Seven judges wrote in dissent, disagreeing that the dismemberment ban must stay blocked. Those seven judges included two appointed under pro-abortion Gov. Sebelius, showing that the recognition of the state’s right to prohibit an unbelievably heinous and barbaric abortion method –as the U.S. Supreme Court in the 2007 Gonzales ruling clearly did– is an issue beyond partisan labels.

The resulting split ruling affirms the recent improvement in the nomination of Appellate judges and underscores Kansans for Life’s promotion of reform of the nomination process for state Supreme Court. .

Of the 14 total appellate court members, the newest member was picked with the “federal model” protocol (Kathryn Gardner, part of the dissent) while 13 were picked under the “Missouri plan” method in which:

  • nominees are chosen secretly within a commission whose majority is chosen by a disproportionately tiny group of registered attorneys. The die is cast by the commission chief, chosen last time by 2,500 attorneys–not at all proportionally representative of the 1.7 million registered Kansas voters.
  • nominees forwarded to the governor are chosen with various motivations by the commission with a nod to the policy preferences of the sitting governor (and candidates with recorded donations to the governor), but the choice is forced on the governor, for if he/she rejects all three, the Chief Justice gets to pick one.

Kansans for Life appreciates any judge who respects the rule of law. Our support for judicial selection reform is not about suggesting that it is impossible for a “Missouri-plan” judge to arrive at a correct result– that would be absurd.

Rather, we support reform because increased democratic accountability on the front end of the process builds societal respect for the judiciary. On balance, that is likely to result, over the long term, in more judges who will exercise judicial restraint.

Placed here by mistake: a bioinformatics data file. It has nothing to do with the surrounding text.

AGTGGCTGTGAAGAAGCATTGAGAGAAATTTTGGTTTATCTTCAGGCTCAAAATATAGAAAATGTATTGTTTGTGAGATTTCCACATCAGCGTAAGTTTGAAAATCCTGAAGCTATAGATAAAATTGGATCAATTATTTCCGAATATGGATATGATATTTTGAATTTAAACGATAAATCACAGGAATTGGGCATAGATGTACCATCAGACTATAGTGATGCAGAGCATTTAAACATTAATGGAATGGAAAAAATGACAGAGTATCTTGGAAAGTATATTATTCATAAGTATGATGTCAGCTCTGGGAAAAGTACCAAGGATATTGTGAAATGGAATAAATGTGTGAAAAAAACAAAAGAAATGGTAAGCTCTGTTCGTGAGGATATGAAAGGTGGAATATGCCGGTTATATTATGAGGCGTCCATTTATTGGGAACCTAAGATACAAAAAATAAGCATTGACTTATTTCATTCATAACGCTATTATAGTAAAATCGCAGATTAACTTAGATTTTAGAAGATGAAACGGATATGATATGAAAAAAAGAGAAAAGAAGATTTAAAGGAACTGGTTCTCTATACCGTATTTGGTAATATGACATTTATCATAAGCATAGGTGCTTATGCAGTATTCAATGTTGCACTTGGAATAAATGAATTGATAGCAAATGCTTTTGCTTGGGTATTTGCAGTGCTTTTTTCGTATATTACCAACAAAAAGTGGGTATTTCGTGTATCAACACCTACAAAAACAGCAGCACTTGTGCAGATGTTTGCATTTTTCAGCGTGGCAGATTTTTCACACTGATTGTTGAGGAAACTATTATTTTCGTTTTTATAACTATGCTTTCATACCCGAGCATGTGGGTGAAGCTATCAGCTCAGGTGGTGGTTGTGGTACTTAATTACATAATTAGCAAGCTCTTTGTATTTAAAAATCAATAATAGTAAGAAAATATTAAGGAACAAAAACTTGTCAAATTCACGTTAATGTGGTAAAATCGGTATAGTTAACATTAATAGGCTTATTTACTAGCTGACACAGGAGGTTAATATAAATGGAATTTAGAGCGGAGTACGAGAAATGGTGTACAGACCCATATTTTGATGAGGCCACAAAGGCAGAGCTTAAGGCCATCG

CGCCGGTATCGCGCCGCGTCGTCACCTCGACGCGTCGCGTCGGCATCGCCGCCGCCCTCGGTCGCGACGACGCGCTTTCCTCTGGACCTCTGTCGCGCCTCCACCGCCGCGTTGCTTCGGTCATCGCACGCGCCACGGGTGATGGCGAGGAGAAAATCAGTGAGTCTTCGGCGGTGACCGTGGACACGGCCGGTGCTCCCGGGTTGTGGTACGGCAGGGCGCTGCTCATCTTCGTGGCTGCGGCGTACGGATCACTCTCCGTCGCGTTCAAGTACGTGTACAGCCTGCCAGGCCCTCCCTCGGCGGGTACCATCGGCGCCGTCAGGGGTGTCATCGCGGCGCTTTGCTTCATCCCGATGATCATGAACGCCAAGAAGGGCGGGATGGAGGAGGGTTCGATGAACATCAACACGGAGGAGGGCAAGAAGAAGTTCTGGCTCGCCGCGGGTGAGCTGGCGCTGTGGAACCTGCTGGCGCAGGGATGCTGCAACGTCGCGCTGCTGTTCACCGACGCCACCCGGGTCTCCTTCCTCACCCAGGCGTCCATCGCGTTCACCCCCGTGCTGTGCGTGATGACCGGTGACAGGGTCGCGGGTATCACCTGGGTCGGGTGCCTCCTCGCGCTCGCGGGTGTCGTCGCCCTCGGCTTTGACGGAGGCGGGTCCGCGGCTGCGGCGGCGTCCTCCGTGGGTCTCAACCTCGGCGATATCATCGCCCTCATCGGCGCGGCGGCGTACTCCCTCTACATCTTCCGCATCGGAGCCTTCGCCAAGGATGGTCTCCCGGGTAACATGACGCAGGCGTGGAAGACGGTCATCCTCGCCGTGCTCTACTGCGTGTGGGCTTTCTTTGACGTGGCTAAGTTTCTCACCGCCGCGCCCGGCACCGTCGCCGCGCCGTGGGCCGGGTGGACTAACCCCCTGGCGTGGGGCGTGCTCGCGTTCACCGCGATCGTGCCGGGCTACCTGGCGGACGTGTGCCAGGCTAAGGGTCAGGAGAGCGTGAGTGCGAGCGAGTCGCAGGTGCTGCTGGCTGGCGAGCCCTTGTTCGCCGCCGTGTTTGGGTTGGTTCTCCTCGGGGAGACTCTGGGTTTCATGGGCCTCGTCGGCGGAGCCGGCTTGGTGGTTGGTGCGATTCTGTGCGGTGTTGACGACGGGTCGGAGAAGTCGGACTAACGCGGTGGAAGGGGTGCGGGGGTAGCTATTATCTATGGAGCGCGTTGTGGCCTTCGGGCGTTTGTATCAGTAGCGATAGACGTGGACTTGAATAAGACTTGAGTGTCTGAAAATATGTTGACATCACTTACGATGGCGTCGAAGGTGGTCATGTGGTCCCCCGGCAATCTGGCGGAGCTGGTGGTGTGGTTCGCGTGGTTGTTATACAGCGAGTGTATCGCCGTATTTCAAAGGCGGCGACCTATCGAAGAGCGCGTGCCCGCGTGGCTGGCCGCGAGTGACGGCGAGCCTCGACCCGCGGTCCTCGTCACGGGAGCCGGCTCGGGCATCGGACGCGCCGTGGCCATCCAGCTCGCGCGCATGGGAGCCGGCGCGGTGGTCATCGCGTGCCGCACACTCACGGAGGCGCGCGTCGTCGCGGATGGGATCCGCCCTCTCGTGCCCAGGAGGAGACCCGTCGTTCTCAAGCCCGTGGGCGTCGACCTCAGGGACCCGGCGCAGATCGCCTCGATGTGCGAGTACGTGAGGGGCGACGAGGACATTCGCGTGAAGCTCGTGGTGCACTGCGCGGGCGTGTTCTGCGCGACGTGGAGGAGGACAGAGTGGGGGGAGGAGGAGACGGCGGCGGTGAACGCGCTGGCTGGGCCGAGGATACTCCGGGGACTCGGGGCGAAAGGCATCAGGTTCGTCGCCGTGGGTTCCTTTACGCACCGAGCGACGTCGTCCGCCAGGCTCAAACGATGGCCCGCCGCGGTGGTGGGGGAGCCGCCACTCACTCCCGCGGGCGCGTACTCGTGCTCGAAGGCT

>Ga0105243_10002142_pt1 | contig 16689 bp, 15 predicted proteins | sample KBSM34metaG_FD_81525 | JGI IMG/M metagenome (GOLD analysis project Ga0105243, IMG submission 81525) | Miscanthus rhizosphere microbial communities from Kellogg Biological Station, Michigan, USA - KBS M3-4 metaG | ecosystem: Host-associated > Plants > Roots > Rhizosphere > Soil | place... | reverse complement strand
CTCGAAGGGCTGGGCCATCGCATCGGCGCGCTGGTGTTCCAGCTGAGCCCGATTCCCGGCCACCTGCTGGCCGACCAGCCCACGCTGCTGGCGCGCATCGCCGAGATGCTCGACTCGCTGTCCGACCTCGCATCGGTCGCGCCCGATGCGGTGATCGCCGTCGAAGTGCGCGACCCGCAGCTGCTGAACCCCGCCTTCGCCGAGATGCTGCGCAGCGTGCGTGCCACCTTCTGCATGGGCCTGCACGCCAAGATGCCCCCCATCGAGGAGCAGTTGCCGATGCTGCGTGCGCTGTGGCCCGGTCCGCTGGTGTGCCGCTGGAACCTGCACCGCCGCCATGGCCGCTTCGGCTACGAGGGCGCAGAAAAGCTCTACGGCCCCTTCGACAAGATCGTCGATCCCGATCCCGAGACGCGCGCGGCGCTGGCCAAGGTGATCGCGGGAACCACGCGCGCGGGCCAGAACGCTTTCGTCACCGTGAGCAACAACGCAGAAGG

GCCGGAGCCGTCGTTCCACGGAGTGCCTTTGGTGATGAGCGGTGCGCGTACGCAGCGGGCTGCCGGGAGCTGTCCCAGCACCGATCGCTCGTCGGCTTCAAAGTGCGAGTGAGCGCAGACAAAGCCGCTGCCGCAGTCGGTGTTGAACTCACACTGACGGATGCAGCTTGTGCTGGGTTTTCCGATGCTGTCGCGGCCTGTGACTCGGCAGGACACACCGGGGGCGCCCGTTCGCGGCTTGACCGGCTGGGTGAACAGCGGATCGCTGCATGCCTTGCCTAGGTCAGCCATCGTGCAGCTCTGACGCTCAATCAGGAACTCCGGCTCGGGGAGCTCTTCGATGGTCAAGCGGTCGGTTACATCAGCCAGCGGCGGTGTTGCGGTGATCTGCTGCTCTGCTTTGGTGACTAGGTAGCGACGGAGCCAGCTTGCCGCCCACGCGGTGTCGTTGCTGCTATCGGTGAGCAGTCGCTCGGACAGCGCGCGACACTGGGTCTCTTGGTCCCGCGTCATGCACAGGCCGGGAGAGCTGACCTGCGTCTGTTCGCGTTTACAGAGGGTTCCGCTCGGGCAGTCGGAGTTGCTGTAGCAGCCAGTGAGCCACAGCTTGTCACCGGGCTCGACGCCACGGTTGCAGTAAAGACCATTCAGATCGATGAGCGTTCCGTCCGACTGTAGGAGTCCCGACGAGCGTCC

KFL has held this position in support of judicial selection reform since 2005, under Gov. Sebelius– and thus is independent of the existence of a Governor’s policy on abortion because the public accountability rests in the Senate confirmation process.

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On Oct. 11, Judge Thomas Marten allowed the 2-person Dodge City Family Planning (DCFP) to piggyback onto Planned Parenthood’s lawsuit against Kansas’ Title X new eligibility requirements.

Marten agreed DCFP had a claim to “irreparable harm” under the state proviso that Marten has repeatedly declared violates federal language. The failing southwestern Kansas clinic wants $40,000 from state coffers as Marten has already forced the state to send $58,000 to Planned Parenthood.

But after receiving the State’s Oct.13 rebuttal that enumerates the real facts about DCFP, Marten scheduled a Tues. Oct.18 hearing on the matter.  He may be reconsidering his hasty addition of the clinic to the current injunction.

Marten is a federal judge appointed for life; he can only be removed by Congress and it hasn’t impeached any federal judge in many decades. But one thing judges don’t like to do is rack up appellate court reversals —

especially the kind of rebuke Marten was dished in 2006 when his preliminary injunction favoring abortion clinics was overturned.

Marten had issued an injunction to stop Attorney General Phill Kline’s official interpretation that the law required (more…)